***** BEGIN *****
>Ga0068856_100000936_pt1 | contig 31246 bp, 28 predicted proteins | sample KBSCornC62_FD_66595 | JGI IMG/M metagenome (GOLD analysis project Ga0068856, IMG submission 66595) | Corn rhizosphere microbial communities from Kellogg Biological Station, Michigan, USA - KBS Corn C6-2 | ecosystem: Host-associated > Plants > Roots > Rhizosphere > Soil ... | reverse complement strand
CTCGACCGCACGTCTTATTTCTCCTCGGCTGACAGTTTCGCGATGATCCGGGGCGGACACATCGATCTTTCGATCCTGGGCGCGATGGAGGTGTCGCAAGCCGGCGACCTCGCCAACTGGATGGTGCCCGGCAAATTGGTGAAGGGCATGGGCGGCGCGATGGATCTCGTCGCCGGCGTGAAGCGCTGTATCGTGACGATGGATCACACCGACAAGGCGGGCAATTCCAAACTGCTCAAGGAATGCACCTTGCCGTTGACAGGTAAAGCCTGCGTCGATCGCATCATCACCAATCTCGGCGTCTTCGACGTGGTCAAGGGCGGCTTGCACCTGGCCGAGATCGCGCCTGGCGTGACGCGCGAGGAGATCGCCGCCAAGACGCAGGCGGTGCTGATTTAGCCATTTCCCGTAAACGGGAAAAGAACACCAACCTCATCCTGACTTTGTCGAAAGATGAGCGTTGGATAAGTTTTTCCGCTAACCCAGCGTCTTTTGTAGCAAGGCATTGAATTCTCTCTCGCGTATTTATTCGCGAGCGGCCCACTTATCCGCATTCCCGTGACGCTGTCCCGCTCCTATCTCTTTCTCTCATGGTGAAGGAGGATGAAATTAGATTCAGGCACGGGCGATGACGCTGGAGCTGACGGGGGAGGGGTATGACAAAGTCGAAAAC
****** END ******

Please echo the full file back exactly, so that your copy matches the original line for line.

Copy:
>Ga0068856_100000936_pt1 | contig 31246 bp, 28 predicted proteins | sample KBSCornC62_FD_66595 | JGI IMG/M metagenome (GOLD analysis project Ga0068856, IMG submission 66595) | Corn rhizosphere microbial communities from Kellogg Biological Station, Michigan, USA - KBS Corn C6-2 | ecosystem: Host-associated > Plants > Roots > Rhizosphere > Soil ... | reverse complement strand
CTCGACCGCACGTCTTATTTCTCCTCGGCTGACAGTTTCGCGATGATCCGGGGCGGACACATCGATCTTTCGATCCTGGGCGCGATGGAGGTGTCGCAAGCCGGCGACCTCGCCAACTGGATGGTGCCCGGCAAATTGGTGAAGGGCATGGGCGGCGCGATGGATCTCGTCGCCGGCGTGAAGCGCTGTATCGTGACGATGGATCACACCGACAAGGCGGGCAATTCCAAACTGCTCAAGGAATGCACCTTGCCGTTGACAGGTAAAGCCTGCGTCGATCGCATCATCACCAATCTCGGCGTCTTCGACGTGGTCAAGGGCGGCTTGCACCTGGCCGAGATCGCGCCTGGCGTGACGCGCGAGGAGATCGCCGCCAAGACGCAGGCGGTGCTGATTTAGCCATTTCCCGTAAACGGGAAAAGAACACCAACCTCATCCTGACTTTGTCGAAAGATGAGCGTTGGATAAGTTTTTCCGCTAACCCAGCGTCTTTTGTAGCAAGGCATTGAATTCTCTCTCGCGTATTTATTCGCGAGCGGCCCACTTATCCGCATTCCCGTGACGCTGTCCCGCTCCTATCTCTTTCTCTCATGGTGAAGGAGGATGAAATTAGATTCAGGCACGGGCGATGACGCTGGAGCTGACGGGGGAGGGGTATGACAAAGTCGAAAAC